First things first: The theme song of the week is Greatest American Hero.
Poll of the week: A new Reuters/Ipsos poll puts former Vice President Joe Biden at 47% to President Donald Trump's 40% among registered voters. The poll was taken partially during the Democratic National Convention and partially during the Republican National Convention.
Biden's advantage in the average of all polls has been consistent and most polls (unlike Ipsos) have him with more than 50% of the vote.
What's the point: One of the more interesting phenomenons during this campaign has been watching analysts, pundits and voters grapple with what occurred in 2016. The polling suggested Trump would lose to Hillary Clinton, and he, of course, won in the Electoral College.
One response to the current data and reaction to it comes from Axios' Jim Vandehei. He says the conventional wisdom that Trump can't win is wrong.
The result of the 2016 outcome for this cycle is that the general public doesn't buy the polling showing Biden clearly ahead. They think Trump is going to win.
A Pew Research Center poll published earlier this month demonstrates what's going on quite well. The poll had Biden up by 8 points over Trump, very similar to the average and the Ipsos poll discussed earlier.
Yet, the same poll found that Americans believed by a 51% to 46% margin that Trump would defeat Biden in the election. (Among voters, it was a tighter 50% to 48% spread in favor of Trump.)
The poll indicates that voters either believe the race will shift back to Trump or that the polling is wrong.
Interestingly, the poll was self administered via the internet without live interviewers, so it's not like the voters who said they were voting for Biden had reason to give what they might perceive as the more socially desirable answer (i.e. not voting for Trump).
Despite this, some voters think the polling is off.
Another question getting at the idea of potentially hidden Trump voters shows something similar to the Pew poll. By a 5-point margin, voters in an August Fox News poll said they thought more of their neighbors were voting for Trump over Biden. Biden was ahead in the horserace by 7 points in the poll.
The polling on who voters think is going to win is a marked reversal of what was happening at this point four years ago. Voters believed that Clinton was going to win by a 62% to 28% margin in a mid-August Quinnipiac University poll.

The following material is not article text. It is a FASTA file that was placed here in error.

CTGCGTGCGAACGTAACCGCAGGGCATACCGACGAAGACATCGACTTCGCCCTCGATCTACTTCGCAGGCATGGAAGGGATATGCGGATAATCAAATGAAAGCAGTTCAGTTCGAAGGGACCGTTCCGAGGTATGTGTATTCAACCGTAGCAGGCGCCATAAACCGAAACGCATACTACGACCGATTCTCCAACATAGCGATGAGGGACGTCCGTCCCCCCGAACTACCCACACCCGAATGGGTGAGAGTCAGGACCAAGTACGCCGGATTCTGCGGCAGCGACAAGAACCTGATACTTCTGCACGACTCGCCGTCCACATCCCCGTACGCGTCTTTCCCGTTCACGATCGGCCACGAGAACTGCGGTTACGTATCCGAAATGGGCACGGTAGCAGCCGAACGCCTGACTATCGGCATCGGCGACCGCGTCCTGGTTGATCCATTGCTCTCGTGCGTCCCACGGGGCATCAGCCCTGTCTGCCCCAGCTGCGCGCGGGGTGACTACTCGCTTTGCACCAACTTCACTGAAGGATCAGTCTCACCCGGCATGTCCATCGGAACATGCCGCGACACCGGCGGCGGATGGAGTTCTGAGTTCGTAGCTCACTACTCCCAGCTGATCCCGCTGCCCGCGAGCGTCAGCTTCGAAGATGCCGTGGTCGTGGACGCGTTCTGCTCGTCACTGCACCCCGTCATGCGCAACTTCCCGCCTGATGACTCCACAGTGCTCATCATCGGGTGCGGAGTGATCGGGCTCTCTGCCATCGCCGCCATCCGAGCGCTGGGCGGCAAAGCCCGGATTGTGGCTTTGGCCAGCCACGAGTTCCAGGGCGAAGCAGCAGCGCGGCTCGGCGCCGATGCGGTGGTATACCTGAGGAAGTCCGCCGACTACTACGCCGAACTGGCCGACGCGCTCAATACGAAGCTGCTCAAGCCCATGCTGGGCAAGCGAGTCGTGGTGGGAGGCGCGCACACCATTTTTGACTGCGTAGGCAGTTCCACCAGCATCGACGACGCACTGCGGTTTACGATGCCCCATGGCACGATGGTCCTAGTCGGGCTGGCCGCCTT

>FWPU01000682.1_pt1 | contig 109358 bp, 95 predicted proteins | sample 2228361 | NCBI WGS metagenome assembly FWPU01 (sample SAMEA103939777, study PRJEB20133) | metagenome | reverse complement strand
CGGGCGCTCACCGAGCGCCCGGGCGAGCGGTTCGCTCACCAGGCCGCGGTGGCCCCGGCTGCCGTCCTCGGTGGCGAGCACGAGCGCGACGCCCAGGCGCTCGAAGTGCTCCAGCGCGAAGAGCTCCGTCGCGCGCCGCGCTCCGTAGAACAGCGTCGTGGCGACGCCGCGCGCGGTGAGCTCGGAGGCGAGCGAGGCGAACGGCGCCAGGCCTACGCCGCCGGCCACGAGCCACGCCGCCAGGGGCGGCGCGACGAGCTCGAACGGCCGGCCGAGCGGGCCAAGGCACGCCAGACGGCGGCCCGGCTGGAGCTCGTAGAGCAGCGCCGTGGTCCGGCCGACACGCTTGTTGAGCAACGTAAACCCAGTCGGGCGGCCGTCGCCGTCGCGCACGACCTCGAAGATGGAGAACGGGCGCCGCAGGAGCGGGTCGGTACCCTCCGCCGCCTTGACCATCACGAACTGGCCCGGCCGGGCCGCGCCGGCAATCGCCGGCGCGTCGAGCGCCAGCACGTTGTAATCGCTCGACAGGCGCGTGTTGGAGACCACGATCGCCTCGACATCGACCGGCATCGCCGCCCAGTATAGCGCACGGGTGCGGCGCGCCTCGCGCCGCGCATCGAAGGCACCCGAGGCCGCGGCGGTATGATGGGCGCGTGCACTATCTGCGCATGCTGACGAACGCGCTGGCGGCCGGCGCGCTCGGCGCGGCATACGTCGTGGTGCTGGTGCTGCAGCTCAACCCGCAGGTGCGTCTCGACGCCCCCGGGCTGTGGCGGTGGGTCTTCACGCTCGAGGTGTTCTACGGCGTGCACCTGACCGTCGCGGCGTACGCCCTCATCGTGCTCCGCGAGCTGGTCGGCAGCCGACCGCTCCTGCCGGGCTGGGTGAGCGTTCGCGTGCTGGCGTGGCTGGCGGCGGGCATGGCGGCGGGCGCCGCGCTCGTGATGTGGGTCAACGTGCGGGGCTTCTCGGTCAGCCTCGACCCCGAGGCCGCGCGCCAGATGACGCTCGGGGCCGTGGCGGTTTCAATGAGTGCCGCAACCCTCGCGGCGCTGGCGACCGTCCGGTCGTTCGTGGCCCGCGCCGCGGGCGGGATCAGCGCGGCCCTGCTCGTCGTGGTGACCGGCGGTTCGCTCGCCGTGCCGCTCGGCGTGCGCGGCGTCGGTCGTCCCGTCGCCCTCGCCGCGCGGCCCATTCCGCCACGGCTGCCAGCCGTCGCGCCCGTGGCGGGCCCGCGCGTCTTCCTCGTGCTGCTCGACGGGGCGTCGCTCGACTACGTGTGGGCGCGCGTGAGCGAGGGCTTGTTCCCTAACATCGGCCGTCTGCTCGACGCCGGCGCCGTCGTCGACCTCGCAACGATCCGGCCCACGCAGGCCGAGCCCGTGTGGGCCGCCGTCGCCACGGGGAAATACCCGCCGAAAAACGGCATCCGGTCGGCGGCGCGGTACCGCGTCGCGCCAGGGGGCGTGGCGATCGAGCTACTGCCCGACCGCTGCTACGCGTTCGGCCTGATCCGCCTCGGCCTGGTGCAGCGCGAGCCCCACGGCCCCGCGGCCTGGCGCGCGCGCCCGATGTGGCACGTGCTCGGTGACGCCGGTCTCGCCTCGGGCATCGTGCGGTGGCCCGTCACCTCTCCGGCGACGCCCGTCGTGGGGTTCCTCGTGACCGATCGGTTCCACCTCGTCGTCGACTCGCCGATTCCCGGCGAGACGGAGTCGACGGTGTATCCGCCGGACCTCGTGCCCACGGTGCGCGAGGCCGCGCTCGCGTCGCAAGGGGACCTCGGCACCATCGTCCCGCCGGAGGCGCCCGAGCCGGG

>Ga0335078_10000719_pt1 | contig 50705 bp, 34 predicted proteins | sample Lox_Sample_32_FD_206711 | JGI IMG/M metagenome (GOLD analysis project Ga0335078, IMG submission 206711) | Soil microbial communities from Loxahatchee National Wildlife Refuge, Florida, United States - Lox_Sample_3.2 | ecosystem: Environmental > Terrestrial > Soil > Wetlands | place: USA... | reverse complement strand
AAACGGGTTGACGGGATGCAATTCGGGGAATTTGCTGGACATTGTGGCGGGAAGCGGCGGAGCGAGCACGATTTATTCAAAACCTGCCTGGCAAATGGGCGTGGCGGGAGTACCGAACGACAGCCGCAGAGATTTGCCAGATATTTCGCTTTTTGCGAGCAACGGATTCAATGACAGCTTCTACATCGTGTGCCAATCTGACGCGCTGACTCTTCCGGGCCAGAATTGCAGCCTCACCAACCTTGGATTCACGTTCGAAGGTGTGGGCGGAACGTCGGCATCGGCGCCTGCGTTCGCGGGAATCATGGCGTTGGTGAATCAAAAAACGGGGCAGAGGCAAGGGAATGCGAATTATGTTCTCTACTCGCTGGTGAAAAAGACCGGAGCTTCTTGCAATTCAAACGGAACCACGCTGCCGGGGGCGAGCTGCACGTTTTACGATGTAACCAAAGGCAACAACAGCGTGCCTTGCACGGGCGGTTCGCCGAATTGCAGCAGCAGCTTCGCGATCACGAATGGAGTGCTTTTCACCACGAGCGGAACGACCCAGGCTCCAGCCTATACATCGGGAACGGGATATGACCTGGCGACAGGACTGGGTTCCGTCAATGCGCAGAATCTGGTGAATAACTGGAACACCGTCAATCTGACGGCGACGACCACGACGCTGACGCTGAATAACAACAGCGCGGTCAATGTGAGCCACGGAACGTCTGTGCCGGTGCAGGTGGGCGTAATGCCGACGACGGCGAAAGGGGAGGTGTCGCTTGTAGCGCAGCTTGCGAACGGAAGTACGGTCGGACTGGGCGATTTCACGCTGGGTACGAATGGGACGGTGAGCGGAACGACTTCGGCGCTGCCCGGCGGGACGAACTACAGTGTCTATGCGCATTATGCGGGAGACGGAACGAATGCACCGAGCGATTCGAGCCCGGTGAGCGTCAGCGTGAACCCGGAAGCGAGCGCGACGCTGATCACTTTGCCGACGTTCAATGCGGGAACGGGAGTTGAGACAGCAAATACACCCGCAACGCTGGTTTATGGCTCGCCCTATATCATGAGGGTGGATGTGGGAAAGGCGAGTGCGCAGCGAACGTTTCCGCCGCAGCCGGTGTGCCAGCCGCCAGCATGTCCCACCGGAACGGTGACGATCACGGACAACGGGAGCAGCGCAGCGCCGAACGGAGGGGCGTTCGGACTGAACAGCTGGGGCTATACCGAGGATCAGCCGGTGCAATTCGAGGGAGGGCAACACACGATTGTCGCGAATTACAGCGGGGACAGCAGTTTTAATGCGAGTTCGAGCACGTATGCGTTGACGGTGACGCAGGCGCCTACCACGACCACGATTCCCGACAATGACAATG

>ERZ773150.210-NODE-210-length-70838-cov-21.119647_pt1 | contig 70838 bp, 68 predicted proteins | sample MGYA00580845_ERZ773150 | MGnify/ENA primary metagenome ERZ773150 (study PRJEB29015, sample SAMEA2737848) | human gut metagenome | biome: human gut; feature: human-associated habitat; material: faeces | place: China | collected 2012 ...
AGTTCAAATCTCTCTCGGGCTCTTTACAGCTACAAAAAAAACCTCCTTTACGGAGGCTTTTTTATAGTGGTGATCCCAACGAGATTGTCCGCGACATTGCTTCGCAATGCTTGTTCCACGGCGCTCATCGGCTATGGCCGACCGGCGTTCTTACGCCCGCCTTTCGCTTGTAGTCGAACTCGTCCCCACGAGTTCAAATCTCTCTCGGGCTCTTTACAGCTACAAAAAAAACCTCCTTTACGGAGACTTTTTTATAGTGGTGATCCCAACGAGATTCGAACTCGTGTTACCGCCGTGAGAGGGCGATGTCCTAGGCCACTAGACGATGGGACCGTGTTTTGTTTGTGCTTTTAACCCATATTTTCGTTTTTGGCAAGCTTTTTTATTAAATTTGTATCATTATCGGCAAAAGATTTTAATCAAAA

Yet the horserace polling at that time actually had Clinton ahead in the average by less than what Biden is currently up by.
And, as I noted previously, voters overwhelmingly believed Clinton would win at the end of the 2016 campaign.
The fact that the conventional wisdom was wrong in 2016 has clearly had a big effect on people's perceptions and not necessarily in a good way.
A plurality of Americans thought that the Republicans would hold onto the House in 2018, even as polling suggested otherwise. They were blown out.
Today, there seems to be a continued overcorrection of Trump's chances in 2020. Not only do more Americans than not think Trump will win, but the betting markets have Biden only as a nominal favorite.
None of these interpretations of the data are likely correct. Trump may very well defeat Biden, but it's not the most likely outcome.
While caution in interpreting polling data and recognizing that they are capturing only a moment in time is good, downright dismissing it is not the right answer.
Fortunately, most analysts I know are doing no such thing. They recognize that Biden is a favorite, but acknowledge that there is the possibility that Trump can win.
Whether Trump's chance shrinks or grows over the next few weeks will be largely dependent on whether the race shifts following the conventions.
Keep in mind that absentee ballots begin getting sent out in North Carolina later this week and that many people will be voting by mail this year.
If Biden continues to hold a clear advantage in the polls over the next few weeks, Trump's chances will begin to slide significantly.